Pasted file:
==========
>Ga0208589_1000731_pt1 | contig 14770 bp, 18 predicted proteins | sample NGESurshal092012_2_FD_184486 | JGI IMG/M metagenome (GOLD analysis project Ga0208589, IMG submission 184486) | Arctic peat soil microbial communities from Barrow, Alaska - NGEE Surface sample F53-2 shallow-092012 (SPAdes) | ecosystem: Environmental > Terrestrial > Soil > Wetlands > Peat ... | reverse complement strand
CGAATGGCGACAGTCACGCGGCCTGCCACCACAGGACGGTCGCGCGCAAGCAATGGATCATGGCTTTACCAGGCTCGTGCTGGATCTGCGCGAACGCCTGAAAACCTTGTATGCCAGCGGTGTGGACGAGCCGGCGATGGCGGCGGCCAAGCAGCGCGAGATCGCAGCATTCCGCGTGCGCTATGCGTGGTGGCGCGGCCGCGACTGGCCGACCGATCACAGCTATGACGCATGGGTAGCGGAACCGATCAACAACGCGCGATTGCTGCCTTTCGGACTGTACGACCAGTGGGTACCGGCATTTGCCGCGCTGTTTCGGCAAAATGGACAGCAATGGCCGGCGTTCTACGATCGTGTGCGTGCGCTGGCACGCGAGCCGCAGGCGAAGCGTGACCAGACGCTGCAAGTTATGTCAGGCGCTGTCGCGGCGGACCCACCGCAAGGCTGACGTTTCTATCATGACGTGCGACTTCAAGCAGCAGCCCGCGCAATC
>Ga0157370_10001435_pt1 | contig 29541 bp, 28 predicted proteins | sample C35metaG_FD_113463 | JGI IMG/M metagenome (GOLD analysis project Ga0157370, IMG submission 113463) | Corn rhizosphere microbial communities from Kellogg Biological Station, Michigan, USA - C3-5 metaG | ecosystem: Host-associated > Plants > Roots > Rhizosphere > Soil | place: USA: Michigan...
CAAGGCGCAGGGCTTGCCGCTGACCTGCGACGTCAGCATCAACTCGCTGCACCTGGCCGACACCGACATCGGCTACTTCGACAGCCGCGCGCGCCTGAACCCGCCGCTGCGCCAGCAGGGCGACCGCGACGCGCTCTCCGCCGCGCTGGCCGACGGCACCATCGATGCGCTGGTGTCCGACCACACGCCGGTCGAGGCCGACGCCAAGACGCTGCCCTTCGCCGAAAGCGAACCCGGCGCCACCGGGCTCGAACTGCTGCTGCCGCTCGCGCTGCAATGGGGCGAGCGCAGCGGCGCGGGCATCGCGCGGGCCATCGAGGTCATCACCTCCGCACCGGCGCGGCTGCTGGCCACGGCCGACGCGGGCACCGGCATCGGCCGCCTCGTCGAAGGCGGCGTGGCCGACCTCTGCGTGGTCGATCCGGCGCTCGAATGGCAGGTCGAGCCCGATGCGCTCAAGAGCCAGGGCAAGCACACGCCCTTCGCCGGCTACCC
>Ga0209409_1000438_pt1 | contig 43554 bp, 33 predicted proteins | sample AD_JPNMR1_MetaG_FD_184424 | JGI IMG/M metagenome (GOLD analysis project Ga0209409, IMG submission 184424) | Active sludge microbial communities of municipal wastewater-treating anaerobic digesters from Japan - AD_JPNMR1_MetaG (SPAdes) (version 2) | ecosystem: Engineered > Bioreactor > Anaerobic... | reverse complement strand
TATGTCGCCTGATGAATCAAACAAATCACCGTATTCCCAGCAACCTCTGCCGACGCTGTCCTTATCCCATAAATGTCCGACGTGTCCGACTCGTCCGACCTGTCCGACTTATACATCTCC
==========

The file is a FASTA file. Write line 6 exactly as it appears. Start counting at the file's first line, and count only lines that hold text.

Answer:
TATGTCGCCTGATGAATCAAACAAATCACCGTATTCCCAGCAACCTCTGCCGACGCTGTCCTTATCCCATAAATGTCCGACGTGTCCGACTCGTCCGACCTGTCCGACTTATACATCTCC